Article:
may cause economic obsolescence:
Location of structure unappropriate [sic] for its neighborhood[;]
A neighborhood that is in transition of use[;]
Inoperative of inadequate zoning ordinances or deed restrictions[;]
Building code requirements which set current acceptable construction standards[;]
Market acceptability of the product or devices for which the property was constructed
or is currently used[;]
Termination of the need of the property due to actual or probable changes
in economic or social conditions[;]
Insufficiency of utilities unpaved streets, inadequate fire protection, unreliable water, gas or
Hazards danger from floods or other special hazards[.]
50 IAC 2.1-5-1.
As this Court has previously noted, when a taxpayer seeks an economic obsolescence
adjustment, it must make a two-pronged showing: it must identify the causes
of the economic obsolescence and it must quantify the amount of economic obsolescence
to be applied. See Clark, 694 N.E.2d at 1238. It is
important to recognize, however, that each of these prongs requires a connection to
an actual loss in property value.
For example, when identifying causes of obsolescence, a taxpayer must provide probative evidence
that identifies the existence of specific factors that are causing economic obsolescence in
its improvement. Id. In other words, the taxpayer must show that
these external factors cause an actual loss of value to its property.
See Miller Structures, 748 N.E.2d at 954. In the commercial context, this
loss of value usually means a decrease in the propertys income generating ability.
See id. at 953.
Once this showing has been made,
the taxpayer proceeds to the second-prong: quantification
of obsolescence. This prong requires a taxpayer, through the use of professional
appraisal techniques, to convert the actual loss of value (shown in the first
prong) into a percentage reduction and apply it against the improvements overall value.
See Clark, 694 N.E.2d at 1238.
In this case, Eagle Bowl contends it presented both [the] causes and quantification
of its economic obsolescence. (Petr Post-Hearing Br., Findings of Fact and Conclusions
of Law at 4 (citing to Exs. A and C).) (See also
Oral Argument Tr. at 16.) The Court, however,
Exhibit A is the audio recording of the remand hearing. During the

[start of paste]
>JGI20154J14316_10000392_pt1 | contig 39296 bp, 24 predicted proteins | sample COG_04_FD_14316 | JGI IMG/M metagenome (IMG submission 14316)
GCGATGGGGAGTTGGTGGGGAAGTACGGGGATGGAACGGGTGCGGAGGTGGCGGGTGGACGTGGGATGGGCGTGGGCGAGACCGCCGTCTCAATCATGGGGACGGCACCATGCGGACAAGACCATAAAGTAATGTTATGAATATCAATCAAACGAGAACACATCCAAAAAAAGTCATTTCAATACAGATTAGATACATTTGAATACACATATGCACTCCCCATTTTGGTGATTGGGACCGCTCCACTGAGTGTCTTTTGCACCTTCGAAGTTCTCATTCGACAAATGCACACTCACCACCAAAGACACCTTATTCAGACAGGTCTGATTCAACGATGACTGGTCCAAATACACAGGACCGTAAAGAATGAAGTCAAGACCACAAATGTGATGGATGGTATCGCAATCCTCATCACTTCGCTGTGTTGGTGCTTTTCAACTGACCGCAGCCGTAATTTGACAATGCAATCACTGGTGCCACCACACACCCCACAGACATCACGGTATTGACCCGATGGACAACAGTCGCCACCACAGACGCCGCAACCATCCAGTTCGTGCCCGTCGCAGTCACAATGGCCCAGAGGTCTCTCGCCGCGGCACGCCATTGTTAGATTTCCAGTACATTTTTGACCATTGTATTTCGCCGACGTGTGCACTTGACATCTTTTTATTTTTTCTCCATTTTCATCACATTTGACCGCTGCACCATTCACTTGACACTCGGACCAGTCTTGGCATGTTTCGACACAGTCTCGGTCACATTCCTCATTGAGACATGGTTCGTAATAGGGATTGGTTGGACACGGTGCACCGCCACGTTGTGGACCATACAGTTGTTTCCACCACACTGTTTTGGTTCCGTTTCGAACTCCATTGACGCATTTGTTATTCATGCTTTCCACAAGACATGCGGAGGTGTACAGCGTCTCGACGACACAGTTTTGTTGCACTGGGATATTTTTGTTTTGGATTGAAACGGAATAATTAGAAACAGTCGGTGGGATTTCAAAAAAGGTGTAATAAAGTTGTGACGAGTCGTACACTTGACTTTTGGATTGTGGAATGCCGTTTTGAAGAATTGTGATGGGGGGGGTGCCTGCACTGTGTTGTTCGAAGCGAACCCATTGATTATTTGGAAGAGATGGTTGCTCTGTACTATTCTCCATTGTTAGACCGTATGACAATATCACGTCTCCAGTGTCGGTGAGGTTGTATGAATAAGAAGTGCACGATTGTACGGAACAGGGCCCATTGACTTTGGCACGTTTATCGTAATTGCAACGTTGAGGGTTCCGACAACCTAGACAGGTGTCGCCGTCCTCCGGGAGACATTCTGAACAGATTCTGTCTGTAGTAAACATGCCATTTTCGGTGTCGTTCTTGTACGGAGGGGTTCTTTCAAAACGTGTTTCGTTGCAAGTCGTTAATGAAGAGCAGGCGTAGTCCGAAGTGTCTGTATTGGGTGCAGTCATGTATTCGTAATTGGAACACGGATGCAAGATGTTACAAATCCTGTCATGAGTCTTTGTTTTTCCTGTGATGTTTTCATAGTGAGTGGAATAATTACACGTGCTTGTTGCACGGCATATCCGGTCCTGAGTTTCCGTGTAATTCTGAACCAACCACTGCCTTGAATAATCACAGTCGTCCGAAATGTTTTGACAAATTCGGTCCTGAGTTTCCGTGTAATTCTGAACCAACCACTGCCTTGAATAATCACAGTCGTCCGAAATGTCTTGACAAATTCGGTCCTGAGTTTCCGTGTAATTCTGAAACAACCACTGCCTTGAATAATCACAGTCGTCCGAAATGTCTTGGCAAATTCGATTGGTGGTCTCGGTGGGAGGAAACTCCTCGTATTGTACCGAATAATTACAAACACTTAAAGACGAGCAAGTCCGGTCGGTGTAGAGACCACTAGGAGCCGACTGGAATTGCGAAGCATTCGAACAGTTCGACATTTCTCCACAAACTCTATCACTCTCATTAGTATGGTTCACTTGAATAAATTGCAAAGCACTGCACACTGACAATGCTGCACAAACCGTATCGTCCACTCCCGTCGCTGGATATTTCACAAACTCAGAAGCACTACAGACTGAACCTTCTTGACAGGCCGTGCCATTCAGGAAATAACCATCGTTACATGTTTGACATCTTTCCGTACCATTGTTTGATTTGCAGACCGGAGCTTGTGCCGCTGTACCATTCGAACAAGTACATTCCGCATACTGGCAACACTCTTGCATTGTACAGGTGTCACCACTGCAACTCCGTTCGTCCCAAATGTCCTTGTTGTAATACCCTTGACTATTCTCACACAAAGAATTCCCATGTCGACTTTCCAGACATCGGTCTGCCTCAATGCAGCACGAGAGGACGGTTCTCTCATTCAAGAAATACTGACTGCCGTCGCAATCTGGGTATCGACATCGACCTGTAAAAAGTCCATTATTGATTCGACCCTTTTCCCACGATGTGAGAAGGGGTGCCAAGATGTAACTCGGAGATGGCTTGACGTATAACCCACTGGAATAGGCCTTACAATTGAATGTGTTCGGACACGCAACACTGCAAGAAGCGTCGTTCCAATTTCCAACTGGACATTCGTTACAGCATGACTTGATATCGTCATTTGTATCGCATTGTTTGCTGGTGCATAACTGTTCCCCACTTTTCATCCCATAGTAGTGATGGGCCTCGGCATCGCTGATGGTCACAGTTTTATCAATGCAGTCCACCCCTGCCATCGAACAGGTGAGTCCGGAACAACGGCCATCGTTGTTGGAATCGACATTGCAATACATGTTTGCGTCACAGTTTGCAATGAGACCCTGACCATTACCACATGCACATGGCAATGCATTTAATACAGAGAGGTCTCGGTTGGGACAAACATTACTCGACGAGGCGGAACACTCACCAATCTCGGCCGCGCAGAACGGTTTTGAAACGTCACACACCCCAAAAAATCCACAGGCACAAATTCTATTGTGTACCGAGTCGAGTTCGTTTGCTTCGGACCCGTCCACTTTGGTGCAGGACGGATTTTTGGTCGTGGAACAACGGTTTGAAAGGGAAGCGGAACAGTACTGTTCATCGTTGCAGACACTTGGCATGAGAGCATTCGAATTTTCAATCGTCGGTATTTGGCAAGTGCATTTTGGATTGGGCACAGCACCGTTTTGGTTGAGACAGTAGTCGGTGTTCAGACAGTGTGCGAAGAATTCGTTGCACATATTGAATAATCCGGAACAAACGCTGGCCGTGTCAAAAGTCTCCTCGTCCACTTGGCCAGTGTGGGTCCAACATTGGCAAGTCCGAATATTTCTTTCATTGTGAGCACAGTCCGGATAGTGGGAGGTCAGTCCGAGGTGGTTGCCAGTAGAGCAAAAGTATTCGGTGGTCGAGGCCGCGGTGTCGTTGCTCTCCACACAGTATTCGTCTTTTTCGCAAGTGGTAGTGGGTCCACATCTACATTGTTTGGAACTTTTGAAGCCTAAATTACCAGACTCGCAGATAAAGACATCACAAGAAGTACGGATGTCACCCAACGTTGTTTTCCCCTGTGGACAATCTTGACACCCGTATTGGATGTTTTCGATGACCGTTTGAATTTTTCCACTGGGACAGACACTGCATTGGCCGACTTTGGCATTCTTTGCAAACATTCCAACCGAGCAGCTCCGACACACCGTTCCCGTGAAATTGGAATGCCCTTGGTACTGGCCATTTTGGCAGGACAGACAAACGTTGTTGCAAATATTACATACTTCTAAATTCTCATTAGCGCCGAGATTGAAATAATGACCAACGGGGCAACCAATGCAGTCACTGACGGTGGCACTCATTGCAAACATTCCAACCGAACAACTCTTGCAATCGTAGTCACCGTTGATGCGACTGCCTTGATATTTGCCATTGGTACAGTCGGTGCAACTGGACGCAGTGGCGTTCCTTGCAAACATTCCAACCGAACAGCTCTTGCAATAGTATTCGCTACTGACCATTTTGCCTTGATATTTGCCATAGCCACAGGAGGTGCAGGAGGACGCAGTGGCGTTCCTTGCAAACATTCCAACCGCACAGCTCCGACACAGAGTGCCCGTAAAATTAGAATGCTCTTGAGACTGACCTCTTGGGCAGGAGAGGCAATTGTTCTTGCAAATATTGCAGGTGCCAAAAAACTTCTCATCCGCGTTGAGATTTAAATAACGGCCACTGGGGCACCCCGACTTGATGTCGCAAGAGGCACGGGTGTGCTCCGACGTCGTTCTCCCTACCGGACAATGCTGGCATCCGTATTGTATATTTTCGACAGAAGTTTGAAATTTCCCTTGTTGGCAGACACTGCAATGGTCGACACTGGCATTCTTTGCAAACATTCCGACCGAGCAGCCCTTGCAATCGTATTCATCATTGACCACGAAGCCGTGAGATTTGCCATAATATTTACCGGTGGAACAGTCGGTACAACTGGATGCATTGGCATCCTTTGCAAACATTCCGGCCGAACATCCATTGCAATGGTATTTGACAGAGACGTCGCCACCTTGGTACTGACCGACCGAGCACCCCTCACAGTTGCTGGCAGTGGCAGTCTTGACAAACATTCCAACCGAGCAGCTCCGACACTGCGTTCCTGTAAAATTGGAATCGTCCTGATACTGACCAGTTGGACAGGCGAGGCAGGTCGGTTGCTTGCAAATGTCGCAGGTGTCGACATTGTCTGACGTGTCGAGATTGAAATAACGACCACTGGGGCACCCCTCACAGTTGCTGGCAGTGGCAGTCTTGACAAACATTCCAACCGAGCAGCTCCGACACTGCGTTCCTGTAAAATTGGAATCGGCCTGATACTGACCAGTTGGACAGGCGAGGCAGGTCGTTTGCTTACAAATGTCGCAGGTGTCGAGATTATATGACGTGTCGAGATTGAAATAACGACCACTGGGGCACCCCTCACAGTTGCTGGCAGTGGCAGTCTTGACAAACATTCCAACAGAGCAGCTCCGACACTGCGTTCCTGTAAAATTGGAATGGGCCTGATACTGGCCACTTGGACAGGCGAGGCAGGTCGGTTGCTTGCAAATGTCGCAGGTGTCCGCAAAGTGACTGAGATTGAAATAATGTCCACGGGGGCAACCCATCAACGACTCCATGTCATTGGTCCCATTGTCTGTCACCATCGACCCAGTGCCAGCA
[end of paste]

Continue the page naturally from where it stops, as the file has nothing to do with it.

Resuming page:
hearing, Eagle Bowls tax representative, M. Drew Miller (Miller) of Landmark Appraisals, Inc.
provided the following testimony:
[I]n explaining some of the situations here, this bowling alley was built back
in 1960 and its kind of off, off the main thoroughfare in a
declining neighborhood, lacks high visibility and due to increased competition and people getting
away from the inner city the demand for bowling in the area has
fallen off tremendously. . . . Theres [sic] been several  tenants in
there since [December 1993] and again none of them have [sic] been able
to make it. At the time of this hearing, due to a
lot of deferred maintenance the roof was in need of substantial repair.
About 30% of the lanes were unusable due to water damage from the
In conjunction with his testimony, Miller prepared and presented an
Assessment Review and Analysis (review). (Ex. C.) The review contains a
map indicating Eagle Bowls general location to the west of Lafayette Road, as
well as several uncaptioned, photocopied photographs of the subject improvement. The fifth
page of the review states:
Obsolescence depreciation of 68.2% to the improvements due to the highlighted causes of
obsolescence listed in the manual. The following income statements clearly show the
poor economic performance of the property.
The subject is in a declining area of the city. The hearing
officer on the first hearing would not even go there after mid-afternoon.
The structure has received minimal maintenance over the years due to lack of
business and shortage of funds. Approximately 30% of the lanes were unusable,
due to water problems from a poorly maintained roof. After several attempts
with various tenants to operate the facility as a bowling alley, the lanes
were eventually removed from the building.
(Ex. C at 5.) The sixth page of the review states that
Eagle Bowl is entitled to an economic obsolescence adjustment of 68.2% and provides
a cursory mathematical calculation to arrive at that figure. The remaining pages
of the review contain what appears to be a photocopy of the State
Boards obsolescence depreciation rules, Eagle Bowls 1990, 1991, and 1992 income and expense
a copy of Eagle Bowls property record card, and a photocopy of
the Life Expectancy Guidelines and a depreciation schedule from the Marshall & Swift
Valuation Service. II. Federal Constitutional Claims
Millers hearing testimony is not probative as to the causes of economic obsolescence.
Indeed, statements that economic obsolescence is caused by factors such as off
the main thoroughfare, in a declining neighborhood, lacks high visibility and the demand
for bowling in the area has fallen off tremendously are nothing more than
unsupported, conclusory allegations. Eagle Bowl needed to submit factual evidence showing that